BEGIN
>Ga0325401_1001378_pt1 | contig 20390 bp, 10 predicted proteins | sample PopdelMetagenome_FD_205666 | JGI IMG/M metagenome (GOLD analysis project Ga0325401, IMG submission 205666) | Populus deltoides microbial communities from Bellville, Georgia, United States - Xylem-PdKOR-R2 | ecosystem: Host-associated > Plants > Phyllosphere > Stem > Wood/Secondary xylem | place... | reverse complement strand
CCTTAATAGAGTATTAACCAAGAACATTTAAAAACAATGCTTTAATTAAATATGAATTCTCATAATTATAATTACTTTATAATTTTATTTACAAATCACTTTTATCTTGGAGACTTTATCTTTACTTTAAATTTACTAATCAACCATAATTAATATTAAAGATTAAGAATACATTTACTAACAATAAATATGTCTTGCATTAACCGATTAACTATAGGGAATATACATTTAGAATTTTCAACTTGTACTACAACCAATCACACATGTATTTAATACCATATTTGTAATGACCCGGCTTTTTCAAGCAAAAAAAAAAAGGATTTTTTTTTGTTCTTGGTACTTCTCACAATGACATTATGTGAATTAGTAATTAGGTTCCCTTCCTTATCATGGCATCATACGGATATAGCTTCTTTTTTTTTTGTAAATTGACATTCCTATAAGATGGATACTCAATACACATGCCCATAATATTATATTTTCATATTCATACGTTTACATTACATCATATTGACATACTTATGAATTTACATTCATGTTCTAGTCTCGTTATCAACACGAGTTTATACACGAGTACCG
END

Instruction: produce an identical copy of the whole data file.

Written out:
>Ga0325401_1001378_pt1 | contig 20390 bp, 10 predicted proteins | sample PopdelMetagenome_FD_205666 | JGI IMG/M metagenome (GOLD analysis project Ga0325401, IMG submission 205666) | Populus deltoides microbial communities from Bellville, Georgia, United States - Xylem-PdKOR-R2 | ecosystem: Host-associated > Plants > Phyllosphere > Stem > Wood/Secondary xylem | place... | reverse complement strand
CCTTAATAGAGTATTAACCAAGAACATTTAAAAACAATGCTTTAATTAAATATGAATTCTCATAATTATAATTACTTTATAATTTTATTTACAAATCACTTTTATCTTGGAGACTTTATCTTTACTTTAAATTTACTAATCAACCATAATTAATATTAAAGATTAAGAATACATTTACTAACAATAAATATGTCTTGCATTAACCGATTAACTATAGGGAATATACATTTAGAATTTTCAACTTGTACTACAACCAATCACACATGTATTTAATACCATATTTGTAATGACCCGGCTTTTTCAAGCAAAAAAAAAAAGGATTTTTTTTTGTTCTTGGTACTTCTCACAATGACATTATGTGAATTAGTAATTAGGTTCCCTTCCTTATCATGGCATCATACGGATATAGCTTCTTTTTTTTTTGTAAATTGACATTCCTATAAGATGGATACTCAATACACATGCCCATAATATTATATTTTCATATTCATACGTTTACATTACATCATATTGACATACTTATGAATTTACATTCATGTTCTAGTCTCGTTATCAACACGAGTTTATACACGAGTACCG